(2) Decontamination efforts should cease when the skin starts to become thin and reddened. The health of the skin must be maintained to minimize absorption and internal deposition. If necessary, the contaminated area may be carefully covered by bandages so that the radioactive materials are not spread and the patient released until the skin is replaced. At this time, decontamination efforts may be resumed.
b. Both the person doing the decontamination and the contaminated person should don suitable protective clothing.
c. Localize the area to be decontaminated so that the radioactive materials are not spread to other parts of the body.
d. Decontaminate hair by repeated application of liquid soap and rinse water, using towels to keep water from running onto face and shoulders.
e. If contamination is found in the eyes, mouth, or open wound, flush copiously with water and contact Student Health Services immediately.
f. If the contamination is in the nose, clean with wet cotton swab sticks and blow nose frequently. (Retain the swabs for analysis by the Radiation Safety Office.)
g. Decontaminating Agents
(1) Eyes - Flooding with water will remove most of the contamination. Use eye cup if necessary. Do not use any eye wash or ointments unless under the supervision of a physician. Report to the Student Health Services.
(a) Use Lava soap. Clean hands, paying particular attention to the nails, areas between fingers, knuckles, and edges of hands. Scrub with brush. If only a small area on the body is affected, mark off surrounding area with adhesive tape and clean with a swab to keep other areas free from contamination during frequent cleanings. Take care not to break skin surfaces.
(b) Lestoil and Tide provide better cleaning action particularly for greasy or waxy contamination. Use as soap. Follow with hand lotion.
(c) In case of contaminated wounds, wash with large quantities of water, promote bleeding, and notify the Student Health Services.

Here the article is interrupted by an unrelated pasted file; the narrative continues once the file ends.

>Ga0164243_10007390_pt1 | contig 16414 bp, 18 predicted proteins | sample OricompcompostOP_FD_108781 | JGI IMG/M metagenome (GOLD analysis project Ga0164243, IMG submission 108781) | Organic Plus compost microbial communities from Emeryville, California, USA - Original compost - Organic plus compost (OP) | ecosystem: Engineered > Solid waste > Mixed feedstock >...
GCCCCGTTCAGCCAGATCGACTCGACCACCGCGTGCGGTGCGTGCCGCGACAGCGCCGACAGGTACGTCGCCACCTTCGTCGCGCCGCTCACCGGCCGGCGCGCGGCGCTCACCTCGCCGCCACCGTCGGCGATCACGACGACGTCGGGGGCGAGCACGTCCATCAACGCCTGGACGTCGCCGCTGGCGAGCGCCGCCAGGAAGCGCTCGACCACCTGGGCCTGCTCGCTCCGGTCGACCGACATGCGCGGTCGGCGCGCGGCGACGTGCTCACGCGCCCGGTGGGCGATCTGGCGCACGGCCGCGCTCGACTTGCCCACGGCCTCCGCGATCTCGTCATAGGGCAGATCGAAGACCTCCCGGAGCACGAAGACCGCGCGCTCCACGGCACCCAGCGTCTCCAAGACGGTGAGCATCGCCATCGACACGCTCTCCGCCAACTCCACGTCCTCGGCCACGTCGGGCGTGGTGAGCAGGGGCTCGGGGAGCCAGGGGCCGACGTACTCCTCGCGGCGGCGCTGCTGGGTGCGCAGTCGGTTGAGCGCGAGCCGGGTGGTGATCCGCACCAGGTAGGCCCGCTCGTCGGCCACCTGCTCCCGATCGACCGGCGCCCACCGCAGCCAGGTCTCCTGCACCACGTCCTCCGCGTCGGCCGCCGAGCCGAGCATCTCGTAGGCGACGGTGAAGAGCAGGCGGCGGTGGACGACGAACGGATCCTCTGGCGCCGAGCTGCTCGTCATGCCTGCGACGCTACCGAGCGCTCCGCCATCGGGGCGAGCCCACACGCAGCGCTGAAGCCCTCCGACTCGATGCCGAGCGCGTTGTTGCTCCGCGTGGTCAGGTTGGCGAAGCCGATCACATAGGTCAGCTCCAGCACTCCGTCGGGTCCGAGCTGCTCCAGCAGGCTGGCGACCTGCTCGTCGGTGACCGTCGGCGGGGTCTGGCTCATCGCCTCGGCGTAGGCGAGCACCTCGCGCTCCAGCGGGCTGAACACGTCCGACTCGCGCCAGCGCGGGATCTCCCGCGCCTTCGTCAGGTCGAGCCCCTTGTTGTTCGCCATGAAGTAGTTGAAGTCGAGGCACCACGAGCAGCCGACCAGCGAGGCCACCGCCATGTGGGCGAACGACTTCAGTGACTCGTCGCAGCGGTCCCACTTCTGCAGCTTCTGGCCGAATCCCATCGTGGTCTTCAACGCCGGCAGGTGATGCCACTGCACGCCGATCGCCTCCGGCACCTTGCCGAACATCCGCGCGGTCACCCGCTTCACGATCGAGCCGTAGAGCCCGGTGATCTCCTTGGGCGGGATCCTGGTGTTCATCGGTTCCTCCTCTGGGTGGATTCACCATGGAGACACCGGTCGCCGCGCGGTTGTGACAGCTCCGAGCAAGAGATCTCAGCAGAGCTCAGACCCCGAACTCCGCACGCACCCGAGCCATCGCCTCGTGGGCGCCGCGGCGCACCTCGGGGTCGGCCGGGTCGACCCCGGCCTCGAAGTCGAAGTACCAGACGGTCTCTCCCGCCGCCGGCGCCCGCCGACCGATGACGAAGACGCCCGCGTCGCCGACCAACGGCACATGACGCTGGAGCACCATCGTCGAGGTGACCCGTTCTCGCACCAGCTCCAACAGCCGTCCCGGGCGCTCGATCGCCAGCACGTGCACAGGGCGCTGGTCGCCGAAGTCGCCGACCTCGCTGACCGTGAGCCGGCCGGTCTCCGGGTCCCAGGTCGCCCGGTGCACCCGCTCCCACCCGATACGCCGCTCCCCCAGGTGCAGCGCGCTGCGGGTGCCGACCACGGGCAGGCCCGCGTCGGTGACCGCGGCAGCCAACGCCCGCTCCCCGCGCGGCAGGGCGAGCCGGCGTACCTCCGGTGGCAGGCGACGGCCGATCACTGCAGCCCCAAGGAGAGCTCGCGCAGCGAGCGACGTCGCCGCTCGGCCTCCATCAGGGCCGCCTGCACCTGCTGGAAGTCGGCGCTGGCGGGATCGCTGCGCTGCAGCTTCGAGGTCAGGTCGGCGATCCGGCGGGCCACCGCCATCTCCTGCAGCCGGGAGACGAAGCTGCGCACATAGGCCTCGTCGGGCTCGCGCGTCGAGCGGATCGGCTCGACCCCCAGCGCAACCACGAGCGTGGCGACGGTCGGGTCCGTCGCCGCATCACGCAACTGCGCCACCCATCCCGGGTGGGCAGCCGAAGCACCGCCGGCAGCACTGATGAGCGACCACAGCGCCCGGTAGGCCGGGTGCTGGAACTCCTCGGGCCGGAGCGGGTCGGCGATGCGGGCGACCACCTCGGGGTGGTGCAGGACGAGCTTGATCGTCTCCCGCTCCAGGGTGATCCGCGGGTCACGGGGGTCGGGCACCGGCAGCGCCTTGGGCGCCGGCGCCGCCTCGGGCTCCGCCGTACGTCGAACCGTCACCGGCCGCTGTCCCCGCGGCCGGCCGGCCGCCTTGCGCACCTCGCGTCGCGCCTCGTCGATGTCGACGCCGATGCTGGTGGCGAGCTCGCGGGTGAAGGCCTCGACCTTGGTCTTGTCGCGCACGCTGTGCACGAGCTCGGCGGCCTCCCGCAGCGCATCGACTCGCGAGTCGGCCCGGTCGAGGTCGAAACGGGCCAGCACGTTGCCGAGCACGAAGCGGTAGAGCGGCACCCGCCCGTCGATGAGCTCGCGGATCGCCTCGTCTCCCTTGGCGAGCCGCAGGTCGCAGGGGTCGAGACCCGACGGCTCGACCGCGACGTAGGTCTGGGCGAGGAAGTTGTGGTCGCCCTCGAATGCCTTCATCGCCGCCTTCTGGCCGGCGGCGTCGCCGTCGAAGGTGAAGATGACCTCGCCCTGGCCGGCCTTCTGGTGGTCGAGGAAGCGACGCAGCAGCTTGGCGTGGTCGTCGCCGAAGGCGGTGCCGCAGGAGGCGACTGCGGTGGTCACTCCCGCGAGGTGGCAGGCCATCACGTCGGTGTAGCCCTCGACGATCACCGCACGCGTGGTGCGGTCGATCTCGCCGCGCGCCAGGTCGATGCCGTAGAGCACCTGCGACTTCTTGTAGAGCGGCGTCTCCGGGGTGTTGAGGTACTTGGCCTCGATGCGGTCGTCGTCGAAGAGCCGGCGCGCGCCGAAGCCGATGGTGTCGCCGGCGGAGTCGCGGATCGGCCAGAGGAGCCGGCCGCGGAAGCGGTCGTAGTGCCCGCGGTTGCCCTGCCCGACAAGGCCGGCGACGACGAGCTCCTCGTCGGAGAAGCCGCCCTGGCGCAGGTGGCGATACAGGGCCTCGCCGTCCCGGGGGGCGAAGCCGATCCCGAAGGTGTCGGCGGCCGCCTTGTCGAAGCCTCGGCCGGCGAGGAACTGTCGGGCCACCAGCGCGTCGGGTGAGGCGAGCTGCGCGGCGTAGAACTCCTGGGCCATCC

X.B.5. General Area and Equipment Decontamination
a. Laboratory Surfaces
(1) If the isotope is short-lived, it may be expedient to isolate the area and allow radioactivity to decay to a negligible level.
(2) In case of longer-lived isotopes, isolate specific areas. Use soap and complexing solutions to clean, always working toward the area of highest contamination. Retain rinse solution for assay prior to disposal if the activity levels are high. Check area by direct survey and swipe samples.
(3) Another alternative, especially for cases of stubborn resistance to decontamination, is to cut out the offending piece of surface (under RSO supervision) for disposal.
b. Decontamination Characteristics of Specific Materials
(1) Unfilled wood - poor. Porous, flammable, often has cracks where radioactivity can concentrate. Difficult to decontaminate. Stripcoat may be desirable to minimize contamination.
(2) Concrete - poor. All the bad characteristics of wood except it is not flammable.
(3) Porcelain - fair. The glaze can crack with time and radioactivity gets under the glaze.
(4) Plain stainless steel - good. Some cracks and surface rough enough that some isotope absorption can occur.
(5) Polished stainless steel - excellent
(6) Glass - excellent. One of the best choices.
(7) Linoleum - good. But difficult to replace.
(8) Masonite - good.
(9) Asphalt tile - good. Enough flow occurs so that cracks tend to seal.
(10) Asbestos-containing surfaces. In such cases Environmental Health Services will work closely with the RSO to assess hazards and plan a decontamination effort.
c. Methods and Agents
Decontamination, which is essentially thorough cleaning, is accomplished by the usual cleaning methods. The decontamination agent is supplied, agitated by swabbing or scrubbing, and then flushed with clean water. The weaker agents should be tried first. The agents are listed below in suggested order of use.
(1) Tide or Lestoil. General use, all surfaces.
(2) Isoclean. General use. Directions on container.
(3) Radiacwash. General use, all materials. Dilute with 20-25 parts of water. Soaking is advantageous. Apply with sponge, brush, cloth or mop.
(4) Trisodium phosphate. Use a 10% solution for glass, tile, paints, and plastic. Hard on painted surfaces.
(5) Chrome acid cleaning solution. Use for glass and metals.
(6) Other Acids - hydrochloric, nitric, and sulfuric. Used for metals, glass, plastic, paint, etc., in 10% solution. Very hard on materials; use as a last resort. Exercise care so that radioactive material does not react with the acid to produce airborne contamination (iodine vapor, CO2, etc.).
X.C. Other Abnormal Situations
If other abnormal situations arise, the principles of radiation safety, including emergency and decontamination procedures, must be soundly and judiciously applied. Above all else, help should be obtained from the Radiation Safety Office at the earliest opportunity.